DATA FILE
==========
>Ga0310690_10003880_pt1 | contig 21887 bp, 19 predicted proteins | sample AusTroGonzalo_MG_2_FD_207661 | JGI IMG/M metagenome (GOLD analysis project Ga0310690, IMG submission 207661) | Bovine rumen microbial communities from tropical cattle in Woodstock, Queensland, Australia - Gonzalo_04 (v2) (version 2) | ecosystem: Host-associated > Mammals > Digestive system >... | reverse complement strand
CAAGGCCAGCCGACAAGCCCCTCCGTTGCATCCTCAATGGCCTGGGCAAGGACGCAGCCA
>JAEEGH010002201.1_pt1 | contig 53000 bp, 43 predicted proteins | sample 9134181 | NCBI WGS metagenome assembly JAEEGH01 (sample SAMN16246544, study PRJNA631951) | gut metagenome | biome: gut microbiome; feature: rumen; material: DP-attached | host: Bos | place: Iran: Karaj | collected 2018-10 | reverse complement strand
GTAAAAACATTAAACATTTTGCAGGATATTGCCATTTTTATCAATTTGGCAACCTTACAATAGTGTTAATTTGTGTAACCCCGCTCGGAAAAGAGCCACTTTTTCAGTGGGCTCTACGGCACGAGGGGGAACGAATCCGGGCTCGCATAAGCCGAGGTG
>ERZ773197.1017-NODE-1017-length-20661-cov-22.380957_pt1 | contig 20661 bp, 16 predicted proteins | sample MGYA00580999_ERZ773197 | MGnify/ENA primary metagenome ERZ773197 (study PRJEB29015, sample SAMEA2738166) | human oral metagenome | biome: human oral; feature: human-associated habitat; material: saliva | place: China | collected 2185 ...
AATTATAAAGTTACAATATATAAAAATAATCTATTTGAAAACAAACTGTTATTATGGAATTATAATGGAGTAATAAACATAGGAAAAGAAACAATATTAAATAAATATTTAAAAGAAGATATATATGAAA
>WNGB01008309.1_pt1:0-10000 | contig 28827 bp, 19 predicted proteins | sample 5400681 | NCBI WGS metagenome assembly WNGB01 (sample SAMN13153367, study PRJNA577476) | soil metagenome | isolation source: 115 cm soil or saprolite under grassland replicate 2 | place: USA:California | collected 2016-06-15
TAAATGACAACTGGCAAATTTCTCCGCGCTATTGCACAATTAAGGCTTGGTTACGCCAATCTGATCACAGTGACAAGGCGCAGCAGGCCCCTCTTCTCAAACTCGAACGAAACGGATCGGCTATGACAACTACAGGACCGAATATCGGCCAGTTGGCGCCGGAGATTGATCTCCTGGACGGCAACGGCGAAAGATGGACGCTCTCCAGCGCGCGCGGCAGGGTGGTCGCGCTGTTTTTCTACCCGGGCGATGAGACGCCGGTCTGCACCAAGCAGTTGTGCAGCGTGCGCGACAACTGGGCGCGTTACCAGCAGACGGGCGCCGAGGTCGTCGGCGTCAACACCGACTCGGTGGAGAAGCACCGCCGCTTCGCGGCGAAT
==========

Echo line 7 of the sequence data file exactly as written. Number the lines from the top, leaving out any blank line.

>WNGB01008309.1_pt1:0-10000 | contig 28827 bp, 19 predicted proteins | sample 5400681 | NCBI WGS metagenome assembly WNGB01 (sample SAMN13153367, study PRJNA577476) | soil metagenome | isolation source: 115 cm soil or saprolite under grassland replicate 2 | place: USA:California | collected 2016-06-15